A little more than half of voting-age Americans took part in the general election
That's down from the most recent elections
The rate was up in some battleground states
Voter turnout this year dipped to nearly its lowest point in two decades.
While election officials are still tabulating ballots, the 126 million votes already counted means about 55% of voting age citizens cast ballots this year.
That measure of turnout is the lowest in a presidential election since 1996, when 53.5% of voting-age citizens turned out.
As election officials go through outstanding ballots – such as provisional ballots and those with write-ins – the turnout figures will change.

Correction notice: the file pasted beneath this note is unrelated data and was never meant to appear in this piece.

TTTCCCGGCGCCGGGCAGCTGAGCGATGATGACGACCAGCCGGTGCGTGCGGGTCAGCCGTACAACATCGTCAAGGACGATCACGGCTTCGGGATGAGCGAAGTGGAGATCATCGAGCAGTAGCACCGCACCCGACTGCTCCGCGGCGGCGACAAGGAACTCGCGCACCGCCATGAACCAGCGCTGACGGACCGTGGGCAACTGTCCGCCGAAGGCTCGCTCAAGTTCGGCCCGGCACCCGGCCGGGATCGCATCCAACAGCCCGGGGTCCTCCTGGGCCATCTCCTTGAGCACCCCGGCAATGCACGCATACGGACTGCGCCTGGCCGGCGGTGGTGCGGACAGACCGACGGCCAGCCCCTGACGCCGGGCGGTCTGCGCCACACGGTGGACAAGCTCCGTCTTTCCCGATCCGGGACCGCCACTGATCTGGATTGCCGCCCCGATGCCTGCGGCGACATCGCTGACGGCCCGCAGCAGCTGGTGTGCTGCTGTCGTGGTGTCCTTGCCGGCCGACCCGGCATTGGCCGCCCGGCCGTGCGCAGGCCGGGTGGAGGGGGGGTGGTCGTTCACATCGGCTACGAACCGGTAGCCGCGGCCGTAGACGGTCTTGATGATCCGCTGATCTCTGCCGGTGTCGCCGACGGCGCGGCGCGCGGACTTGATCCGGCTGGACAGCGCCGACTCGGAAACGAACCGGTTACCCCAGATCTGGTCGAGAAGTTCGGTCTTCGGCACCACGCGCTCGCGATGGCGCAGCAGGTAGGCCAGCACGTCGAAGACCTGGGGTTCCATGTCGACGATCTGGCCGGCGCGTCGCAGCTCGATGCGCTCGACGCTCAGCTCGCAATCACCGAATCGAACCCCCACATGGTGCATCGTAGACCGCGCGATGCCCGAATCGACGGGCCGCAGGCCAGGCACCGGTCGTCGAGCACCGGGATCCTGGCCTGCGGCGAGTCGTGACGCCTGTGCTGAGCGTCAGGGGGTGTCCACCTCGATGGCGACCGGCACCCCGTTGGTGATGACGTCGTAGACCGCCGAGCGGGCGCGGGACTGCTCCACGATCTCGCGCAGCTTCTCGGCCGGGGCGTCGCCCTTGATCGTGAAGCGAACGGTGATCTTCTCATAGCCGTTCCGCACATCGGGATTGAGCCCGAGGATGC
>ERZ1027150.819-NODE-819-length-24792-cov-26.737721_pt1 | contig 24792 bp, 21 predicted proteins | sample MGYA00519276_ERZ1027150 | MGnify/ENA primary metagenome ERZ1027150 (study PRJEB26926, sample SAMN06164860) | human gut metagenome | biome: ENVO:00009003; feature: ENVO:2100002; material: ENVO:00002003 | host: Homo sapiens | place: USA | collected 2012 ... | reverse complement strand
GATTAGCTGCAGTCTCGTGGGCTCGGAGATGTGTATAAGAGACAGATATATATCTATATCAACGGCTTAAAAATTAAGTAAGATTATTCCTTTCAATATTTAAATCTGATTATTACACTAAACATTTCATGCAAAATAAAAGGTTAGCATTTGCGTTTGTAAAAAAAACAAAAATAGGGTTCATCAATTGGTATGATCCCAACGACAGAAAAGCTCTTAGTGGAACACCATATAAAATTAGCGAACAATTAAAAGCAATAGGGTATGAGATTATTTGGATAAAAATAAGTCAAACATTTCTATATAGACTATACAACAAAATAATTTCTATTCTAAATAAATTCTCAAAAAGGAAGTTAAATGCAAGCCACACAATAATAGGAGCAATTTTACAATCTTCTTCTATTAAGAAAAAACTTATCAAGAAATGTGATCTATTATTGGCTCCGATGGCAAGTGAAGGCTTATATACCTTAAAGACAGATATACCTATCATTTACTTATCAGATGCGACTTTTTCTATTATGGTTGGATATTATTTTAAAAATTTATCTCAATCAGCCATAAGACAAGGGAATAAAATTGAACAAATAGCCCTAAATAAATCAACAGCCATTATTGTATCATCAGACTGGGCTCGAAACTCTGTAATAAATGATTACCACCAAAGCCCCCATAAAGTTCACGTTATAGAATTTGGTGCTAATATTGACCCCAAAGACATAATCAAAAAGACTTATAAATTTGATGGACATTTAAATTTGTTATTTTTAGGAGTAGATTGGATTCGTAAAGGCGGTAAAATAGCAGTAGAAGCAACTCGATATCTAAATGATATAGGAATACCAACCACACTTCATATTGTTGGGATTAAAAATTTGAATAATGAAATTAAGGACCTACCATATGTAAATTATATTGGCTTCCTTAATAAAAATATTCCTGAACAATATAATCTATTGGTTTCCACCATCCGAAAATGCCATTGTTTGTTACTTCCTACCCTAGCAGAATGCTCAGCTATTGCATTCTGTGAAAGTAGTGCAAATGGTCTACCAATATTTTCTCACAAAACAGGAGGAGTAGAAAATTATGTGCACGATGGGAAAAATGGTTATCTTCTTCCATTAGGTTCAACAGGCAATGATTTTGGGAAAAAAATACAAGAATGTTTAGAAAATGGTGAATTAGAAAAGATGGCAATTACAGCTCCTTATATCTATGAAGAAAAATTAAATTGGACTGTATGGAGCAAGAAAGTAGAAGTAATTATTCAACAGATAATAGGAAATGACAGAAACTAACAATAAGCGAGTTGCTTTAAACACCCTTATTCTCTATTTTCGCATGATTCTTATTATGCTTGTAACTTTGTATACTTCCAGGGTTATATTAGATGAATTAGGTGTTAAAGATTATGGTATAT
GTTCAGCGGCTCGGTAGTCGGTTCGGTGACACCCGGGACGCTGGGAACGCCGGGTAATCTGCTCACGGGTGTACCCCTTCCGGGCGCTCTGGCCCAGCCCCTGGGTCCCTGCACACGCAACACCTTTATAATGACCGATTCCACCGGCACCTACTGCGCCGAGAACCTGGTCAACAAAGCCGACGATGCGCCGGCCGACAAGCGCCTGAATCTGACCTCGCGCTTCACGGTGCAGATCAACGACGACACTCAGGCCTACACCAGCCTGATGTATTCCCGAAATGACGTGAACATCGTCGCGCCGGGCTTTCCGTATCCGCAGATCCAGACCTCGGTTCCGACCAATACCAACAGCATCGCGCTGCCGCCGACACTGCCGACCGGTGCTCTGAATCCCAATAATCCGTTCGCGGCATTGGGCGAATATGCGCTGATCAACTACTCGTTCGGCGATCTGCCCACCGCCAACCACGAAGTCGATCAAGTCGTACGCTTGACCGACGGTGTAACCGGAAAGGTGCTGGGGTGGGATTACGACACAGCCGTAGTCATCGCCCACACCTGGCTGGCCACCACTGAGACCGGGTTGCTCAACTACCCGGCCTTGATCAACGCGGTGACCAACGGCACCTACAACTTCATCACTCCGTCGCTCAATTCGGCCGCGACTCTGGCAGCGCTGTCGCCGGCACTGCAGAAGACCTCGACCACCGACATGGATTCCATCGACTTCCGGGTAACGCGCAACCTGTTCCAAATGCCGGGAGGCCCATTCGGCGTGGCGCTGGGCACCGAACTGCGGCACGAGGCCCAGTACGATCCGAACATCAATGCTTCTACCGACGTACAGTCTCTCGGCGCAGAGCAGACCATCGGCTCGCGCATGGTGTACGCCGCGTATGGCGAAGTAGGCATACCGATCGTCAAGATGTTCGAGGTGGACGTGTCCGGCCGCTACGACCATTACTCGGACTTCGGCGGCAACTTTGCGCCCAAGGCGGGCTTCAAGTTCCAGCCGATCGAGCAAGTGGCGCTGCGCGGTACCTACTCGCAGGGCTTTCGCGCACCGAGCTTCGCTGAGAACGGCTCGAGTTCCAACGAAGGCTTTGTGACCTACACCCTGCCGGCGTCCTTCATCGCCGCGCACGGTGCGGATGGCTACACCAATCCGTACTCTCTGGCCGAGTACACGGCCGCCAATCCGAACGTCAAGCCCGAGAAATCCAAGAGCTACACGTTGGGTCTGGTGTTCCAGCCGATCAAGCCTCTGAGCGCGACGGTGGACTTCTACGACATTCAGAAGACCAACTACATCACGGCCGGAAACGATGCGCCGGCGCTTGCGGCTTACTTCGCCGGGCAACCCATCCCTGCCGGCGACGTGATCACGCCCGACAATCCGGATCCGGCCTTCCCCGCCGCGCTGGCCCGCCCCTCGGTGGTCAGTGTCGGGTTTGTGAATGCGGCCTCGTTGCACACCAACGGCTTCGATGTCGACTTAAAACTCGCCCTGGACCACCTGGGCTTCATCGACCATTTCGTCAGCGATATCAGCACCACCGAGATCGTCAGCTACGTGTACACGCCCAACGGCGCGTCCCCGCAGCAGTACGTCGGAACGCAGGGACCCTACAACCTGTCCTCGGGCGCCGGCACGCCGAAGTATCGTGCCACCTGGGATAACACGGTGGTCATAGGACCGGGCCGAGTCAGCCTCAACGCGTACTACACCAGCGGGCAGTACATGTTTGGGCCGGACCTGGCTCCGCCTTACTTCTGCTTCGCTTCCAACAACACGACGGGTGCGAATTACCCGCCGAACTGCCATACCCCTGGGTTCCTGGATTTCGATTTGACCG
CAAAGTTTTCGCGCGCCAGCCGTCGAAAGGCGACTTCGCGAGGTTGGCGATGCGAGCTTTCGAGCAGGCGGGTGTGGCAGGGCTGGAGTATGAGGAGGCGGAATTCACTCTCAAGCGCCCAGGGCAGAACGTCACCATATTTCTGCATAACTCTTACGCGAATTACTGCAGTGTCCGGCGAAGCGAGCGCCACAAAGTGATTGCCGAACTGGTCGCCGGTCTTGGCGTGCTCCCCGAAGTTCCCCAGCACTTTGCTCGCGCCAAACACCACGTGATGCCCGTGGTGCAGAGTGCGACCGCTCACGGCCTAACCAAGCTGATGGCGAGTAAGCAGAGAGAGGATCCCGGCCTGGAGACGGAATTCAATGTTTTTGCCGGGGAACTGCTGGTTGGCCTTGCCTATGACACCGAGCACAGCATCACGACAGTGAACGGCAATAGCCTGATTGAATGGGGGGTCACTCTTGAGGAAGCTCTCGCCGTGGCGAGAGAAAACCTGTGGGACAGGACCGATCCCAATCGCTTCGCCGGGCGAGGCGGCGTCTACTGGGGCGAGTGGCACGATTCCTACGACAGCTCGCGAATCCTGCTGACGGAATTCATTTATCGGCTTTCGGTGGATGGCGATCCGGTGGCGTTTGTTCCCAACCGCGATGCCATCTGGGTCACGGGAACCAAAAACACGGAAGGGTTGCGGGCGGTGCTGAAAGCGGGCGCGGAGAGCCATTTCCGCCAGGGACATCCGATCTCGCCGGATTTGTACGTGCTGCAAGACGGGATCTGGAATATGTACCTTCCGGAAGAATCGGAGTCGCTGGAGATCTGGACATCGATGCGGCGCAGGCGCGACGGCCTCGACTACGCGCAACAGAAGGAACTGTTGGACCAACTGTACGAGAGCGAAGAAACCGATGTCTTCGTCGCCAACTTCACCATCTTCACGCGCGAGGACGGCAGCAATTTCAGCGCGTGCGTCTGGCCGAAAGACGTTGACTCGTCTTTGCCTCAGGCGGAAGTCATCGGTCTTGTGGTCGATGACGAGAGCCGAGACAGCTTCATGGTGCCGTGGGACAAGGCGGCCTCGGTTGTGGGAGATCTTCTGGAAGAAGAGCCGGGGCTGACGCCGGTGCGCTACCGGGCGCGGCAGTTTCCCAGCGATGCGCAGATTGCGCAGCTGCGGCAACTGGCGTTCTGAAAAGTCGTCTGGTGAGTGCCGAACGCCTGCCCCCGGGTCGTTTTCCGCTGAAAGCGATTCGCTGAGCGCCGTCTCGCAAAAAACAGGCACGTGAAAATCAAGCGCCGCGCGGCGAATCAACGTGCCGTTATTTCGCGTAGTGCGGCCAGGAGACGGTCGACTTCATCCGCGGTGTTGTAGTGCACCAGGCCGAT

But it would take another 18.7 million votes to reach the high point for turnout of 2008, when nearly 64% of voting age citizens cast a ballot.
Early results in some of the key states that propelled President-elect Donald Trump to his win reveal that more voters cast ballots this year than in 2012, even though overall turnout was down.
In Florida, nearly 9.4 million ballots were cast, compared to 8.5 million in 2012. Michigan saw 4.8 million compared to 4.7 million four years ago. And in North Carolina, the 4.7 million ballots this year was about 138,000 more than last cycle.
Full measures of turnout won’t be clear for as long as several more weeks, when election officials in the various states finish tabulating and certify the results. The figures also do not include people of age who are ineligible to vote or have not registered.
CNN’s Robert Yoon contributed to this report.